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In Praise of Librarians

February 16, 2009 Leave a comment Go to comments


Today’s New York Times has a great front-page feature article by Motoko Rich on school libraries, starring Stephanie Rosalia, the librarian at P.S. 225 in the Brighton Beach neighborhood of Brooklyn. The good news is that she is doing fabulous work. The bad news is that school librarians are among the first to go in budget cuts.

Ms. Rosalia sounds like a gem. My favorite line from her is, “We are teaching them how to think. But sometimes the Board of Ed seems to want them to learn how to fill in little bubbles.”

The article opens with an example of the kind of teaching (yes, teaching) that Ms. Rosalia does:

It was the “aha!” moment that Stephanie Rosalia was hoping for.

A group of fifth graders huddled around laptop computers in the school library overseen by Ms. Rosalia and scanned allaboutexplorers.com, a Web site that, unbeknownst to the children, was intentionally peppered with false facts.

Ms. Rosalia, the school librarian at Public School 225, a combined elementary and middle school in Brighton Beach, Brooklyn, urged caution. “Don’t answer your questions with the first piece of information that you find,” she warned.

Most of the students ignored her, as she knew they would. But Nozimakon Omonullaeva, 11, noticed something odd on a page about Christopher Columbus.

“It says the Indians enjoyed the cellphones and computers brought by Columbus!” Nozimakon exclaimed, pointing at the screen. “That’s wrong.”

It was an essential discovery in a lesson about the reliability — or lack thereof — of information on the Internet, one of many Ms. Rosalia teaches in her role as a new kind of school librarian.

We learn that “In New York City, Ms. Rosalia is a relative rarity. Only about one-third of the city’s public schools have certified librarians, and elementary schools are not required to have them at all. … In the school, just a block from a bustling stretch of Brighton Beach Avenue with its overflowing fruit stands and Russian bakeries, Ms. Rosalia faces special challenges. More than 40 percent of the students are recent immigrants. Language barriers force her to tailor her book collection to readers who may be in seventh grade but still read at a second-grade level.”

See also the 5 1/2 minute video online that accompanies the article.

As for the website allaboutexplorers.com that Ms. Rosalia uses, I took a look. You should too. I love its subtitle: “Everything you’ve ever wanted to know about every explorer who ever lived…and more!” The link on the homepage to About This Site takes you to a page with the passage below:

All About Explorers was developed by a group of teachers as a means of teaching students about the Internet. Although the Internet can be a tremendous resource for gathering information about a topic, we found that students often did not have the skills to discern useful information from worthless data.

So we set out to develop a series of lessons for elementary age students in which we would demonstrate that just because it is out there for the searching does not mean it is worthwhile.

A typical novice strategy for searching the Internet is to type the topic into the address bar. For example, if you are researching Christopher Columbus, you naturally would look first at http://www.columbus.com. Unfortunately, as you will see if you click on this link, that is not helpful. Neither is http://www.columbus.org, which takes you to the Columbus, OH, Chamber of Commerce.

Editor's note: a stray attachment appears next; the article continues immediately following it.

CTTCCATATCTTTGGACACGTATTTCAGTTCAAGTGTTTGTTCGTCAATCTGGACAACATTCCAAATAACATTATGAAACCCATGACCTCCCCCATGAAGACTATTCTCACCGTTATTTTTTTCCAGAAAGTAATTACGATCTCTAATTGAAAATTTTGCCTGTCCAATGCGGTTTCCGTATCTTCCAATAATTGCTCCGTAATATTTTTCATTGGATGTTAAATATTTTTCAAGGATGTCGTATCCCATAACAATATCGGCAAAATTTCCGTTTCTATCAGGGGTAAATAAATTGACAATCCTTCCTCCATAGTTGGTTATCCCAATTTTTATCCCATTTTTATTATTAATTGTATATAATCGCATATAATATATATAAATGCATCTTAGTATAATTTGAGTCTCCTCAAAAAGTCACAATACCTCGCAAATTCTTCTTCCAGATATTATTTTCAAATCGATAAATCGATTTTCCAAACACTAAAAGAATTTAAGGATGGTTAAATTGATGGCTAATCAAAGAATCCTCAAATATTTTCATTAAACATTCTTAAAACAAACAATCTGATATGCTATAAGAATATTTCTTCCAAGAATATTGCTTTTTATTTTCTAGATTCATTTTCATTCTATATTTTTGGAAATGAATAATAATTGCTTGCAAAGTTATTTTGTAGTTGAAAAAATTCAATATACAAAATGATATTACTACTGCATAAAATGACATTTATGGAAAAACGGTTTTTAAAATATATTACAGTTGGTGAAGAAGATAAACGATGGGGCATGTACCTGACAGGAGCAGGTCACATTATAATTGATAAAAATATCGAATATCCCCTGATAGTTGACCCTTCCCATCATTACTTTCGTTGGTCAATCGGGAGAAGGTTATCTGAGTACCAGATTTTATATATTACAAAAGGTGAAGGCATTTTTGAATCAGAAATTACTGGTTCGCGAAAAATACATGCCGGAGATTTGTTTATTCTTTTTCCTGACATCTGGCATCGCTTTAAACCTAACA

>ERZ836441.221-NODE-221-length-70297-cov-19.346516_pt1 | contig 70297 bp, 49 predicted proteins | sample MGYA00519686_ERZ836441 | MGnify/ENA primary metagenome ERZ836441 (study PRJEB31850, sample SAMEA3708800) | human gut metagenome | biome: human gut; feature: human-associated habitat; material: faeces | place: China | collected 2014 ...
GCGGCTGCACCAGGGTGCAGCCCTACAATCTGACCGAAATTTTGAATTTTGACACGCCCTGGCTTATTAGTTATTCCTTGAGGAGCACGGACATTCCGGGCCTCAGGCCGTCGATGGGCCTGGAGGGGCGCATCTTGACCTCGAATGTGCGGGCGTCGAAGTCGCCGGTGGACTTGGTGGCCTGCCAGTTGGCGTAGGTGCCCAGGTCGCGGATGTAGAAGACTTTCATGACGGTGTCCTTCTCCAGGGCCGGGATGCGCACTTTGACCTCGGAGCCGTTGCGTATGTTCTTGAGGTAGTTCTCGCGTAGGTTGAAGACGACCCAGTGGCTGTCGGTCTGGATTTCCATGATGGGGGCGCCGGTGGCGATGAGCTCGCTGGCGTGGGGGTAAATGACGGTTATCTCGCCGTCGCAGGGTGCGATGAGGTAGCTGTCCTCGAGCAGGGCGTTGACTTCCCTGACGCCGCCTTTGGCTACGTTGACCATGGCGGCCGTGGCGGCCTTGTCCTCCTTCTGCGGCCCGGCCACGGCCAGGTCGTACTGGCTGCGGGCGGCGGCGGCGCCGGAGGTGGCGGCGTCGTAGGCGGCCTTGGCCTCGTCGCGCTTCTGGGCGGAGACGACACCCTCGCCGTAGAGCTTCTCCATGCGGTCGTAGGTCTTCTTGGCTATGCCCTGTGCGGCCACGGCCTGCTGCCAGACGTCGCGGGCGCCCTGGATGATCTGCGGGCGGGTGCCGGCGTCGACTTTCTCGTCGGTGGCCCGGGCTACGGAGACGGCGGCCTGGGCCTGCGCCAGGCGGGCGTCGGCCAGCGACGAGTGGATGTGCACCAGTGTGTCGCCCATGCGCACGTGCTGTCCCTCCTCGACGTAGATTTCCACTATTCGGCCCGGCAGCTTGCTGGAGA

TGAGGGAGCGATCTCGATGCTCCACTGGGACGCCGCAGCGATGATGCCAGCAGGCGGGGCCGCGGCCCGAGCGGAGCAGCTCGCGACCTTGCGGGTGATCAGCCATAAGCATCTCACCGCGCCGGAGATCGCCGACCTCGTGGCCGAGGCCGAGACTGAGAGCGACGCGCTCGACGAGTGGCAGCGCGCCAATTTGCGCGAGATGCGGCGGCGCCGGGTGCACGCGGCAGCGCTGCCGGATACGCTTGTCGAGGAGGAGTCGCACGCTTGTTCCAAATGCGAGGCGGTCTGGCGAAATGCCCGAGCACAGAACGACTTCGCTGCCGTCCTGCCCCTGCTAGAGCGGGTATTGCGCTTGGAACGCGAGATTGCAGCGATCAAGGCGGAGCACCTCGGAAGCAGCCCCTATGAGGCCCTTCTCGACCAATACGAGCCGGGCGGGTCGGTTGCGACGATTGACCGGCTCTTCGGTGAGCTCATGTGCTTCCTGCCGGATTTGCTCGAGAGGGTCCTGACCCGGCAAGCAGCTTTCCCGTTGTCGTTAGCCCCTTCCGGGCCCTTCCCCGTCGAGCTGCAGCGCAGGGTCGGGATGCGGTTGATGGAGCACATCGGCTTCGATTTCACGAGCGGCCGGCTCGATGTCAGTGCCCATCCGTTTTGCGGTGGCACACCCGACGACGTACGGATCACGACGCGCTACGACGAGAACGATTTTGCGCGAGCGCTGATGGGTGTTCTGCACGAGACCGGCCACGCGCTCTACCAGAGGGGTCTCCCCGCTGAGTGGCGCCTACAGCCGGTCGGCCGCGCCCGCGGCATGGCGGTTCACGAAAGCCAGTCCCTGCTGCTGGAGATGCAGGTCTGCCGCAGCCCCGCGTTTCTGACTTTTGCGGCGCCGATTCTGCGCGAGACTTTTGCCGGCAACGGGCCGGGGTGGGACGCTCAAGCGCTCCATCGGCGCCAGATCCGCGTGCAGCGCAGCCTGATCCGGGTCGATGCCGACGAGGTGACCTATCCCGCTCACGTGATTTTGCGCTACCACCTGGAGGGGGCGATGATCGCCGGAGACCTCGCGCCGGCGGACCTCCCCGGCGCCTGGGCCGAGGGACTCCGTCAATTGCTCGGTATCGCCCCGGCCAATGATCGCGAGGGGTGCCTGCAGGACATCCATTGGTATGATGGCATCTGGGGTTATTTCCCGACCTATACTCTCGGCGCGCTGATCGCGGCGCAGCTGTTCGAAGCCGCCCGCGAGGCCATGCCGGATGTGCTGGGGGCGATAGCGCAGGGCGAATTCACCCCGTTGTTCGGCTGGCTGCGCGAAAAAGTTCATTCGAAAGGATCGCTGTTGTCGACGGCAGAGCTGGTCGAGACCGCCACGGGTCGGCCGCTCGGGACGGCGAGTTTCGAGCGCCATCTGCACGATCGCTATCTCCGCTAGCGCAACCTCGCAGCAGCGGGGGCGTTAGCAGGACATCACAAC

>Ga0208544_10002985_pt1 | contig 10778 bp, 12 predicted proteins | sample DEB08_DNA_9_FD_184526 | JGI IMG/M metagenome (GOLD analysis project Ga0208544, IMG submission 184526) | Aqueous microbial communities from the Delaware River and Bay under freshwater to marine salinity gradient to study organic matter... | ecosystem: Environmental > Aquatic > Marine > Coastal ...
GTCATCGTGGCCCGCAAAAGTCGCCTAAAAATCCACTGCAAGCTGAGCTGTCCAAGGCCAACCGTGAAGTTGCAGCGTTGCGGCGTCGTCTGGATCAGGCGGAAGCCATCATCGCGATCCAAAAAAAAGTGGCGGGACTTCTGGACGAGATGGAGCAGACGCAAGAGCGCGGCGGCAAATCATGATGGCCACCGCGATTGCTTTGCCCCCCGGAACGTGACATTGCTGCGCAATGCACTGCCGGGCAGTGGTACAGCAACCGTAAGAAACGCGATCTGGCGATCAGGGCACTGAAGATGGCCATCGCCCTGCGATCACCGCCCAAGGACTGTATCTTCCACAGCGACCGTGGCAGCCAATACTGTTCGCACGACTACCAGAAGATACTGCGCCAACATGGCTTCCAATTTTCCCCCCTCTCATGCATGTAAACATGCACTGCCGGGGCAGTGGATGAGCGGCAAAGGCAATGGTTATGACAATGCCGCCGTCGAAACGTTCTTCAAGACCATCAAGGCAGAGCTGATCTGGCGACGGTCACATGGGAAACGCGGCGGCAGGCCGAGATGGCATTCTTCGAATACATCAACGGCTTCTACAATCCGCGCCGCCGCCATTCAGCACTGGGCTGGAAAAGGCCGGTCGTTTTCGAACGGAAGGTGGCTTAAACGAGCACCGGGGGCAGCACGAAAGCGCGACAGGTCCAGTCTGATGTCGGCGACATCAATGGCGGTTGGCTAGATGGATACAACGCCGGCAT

There are many less benign examples of site names that do not relate to the topic they appear to be about. While we could use many of the existing sites that make this point for us, we did not want to run the risk of finding out in a year or two that the site had new, undesirable content. The only way we could guarantee this would be to create our own site in which we could control the content ourselves. The result is what you are exploring right now.

The picture at the top? I couldn’t resist. It shows Shirley Jones and Robert Preston, of course, as the librarian Marian Paroo and the scoundrel Harold Hill in the musical The Music Man. From the song Marian the Librarian come those words every librarian longs to hear (with the name changed as appropriate):

What can I say, my dear, to make it clear
I need you badly, badly, Madam Librarian…Marian

I should explain that this song was a part of my childhood. I grew up with Broadway musicals. My parents would see them, buy the cast album, and the next day my father would be playing it on the hi-fi in the living room. When we got older, we would go to musicals with them. But also, there was the summer camp I attended in the Berkshires from the age of 5 to 13. One of the activities for all but the youngest campers was to prepare and perform some musical. Each week, a different age group would mount a production. And one year, my age group did The Music Man. I didn’t get to be Harold. I was in the barbershop quartet, whose highlight was the singing of Lida Rose. (“Ding dong ding, I can hear those wedding bells chime. Ding dong ding, at the least suggestion I’ll pop the question.”) But I always wanted to be Harold, so I could sing, “I love you madly, madly, Madam Librarian…Marian.”

Categories: Books, Culture, Education, Music
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